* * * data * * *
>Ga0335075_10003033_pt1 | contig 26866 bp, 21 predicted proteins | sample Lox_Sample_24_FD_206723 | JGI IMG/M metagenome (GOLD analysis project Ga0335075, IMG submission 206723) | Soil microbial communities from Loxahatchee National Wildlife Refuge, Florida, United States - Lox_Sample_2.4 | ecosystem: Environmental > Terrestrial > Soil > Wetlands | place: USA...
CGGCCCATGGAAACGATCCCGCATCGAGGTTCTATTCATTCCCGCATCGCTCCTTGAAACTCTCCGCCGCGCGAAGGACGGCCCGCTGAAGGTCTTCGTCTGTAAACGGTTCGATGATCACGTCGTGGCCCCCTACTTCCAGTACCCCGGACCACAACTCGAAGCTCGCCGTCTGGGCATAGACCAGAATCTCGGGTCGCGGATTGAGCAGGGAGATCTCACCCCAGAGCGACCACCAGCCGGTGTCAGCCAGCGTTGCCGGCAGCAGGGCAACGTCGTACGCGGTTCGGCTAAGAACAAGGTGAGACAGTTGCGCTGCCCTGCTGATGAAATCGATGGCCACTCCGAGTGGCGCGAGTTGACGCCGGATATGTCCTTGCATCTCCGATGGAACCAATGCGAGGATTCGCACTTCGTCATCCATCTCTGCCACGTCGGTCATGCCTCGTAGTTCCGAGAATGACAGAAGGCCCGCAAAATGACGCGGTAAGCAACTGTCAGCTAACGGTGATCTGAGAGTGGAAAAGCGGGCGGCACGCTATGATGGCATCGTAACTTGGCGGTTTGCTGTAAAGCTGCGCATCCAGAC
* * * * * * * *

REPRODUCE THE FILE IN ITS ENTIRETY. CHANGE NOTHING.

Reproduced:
>Ga0335075_10003033_pt1 | contig 26866 bp, 21 predicted proteins | sample Lox_Sample_24_FD_206723 | JGI IMG/M metagenome (GOLD analysis project Ga0335075, IMG submission 206723) | Soil microbial communities from Loxahatchee National Wildlife Refuge, Florida, United States - Lox_Sample_2.4 | ecosystem: Environmental > Terrestrial > Soil > Wetlands | place: USA...
CGGCCCATGGAAACGATCCCGCATCGAGGTTCTATTCATTCCCGCATCGCTCCTTGAAACTCTCCGCCGCGCGAAGGACGGCCCGCTGAAGGTCTTCGTCTGTAAACGGTTCGATGATCACGTCGTGGCCCCCTACTTCCAGTACCCCGGACCACAACTCGAAGCTCGCCGTCTGGGCATAGACCAGAATCTCGGGTCGCGGATTGAGCAGGGAGATCTCACCCCAGAGCGACCACCAGCCGGTGTCAGCCAGCGTTGCCGGCAGCAGGGCAACGTCGTACGCGGTTCGGCTAAGAACAAGGTGAGACAGTTGCGCTGCCCTGCTGATGAAATCGATGGCCACTCCGAGTGGCGCGAGTTGACGCCGGATATGTCCTTGCATCTCCGATGGAACCAATGCGAGGATTCGCACTTCGTCATCCATCTCTGCCACGTCGGTCATGCCTCGTAGTTCCGAGAATGACAGAAGGCCCGCAAAATGACGCGGTAAGCAACTGTCAGCTAACGGTGATCTGAGAGTGGAAAAGCGGGCGGCACGCTATGATGGCATCGTAACTTGGCGGTTTGCTGTAAAGCTGCGCATCCAGAC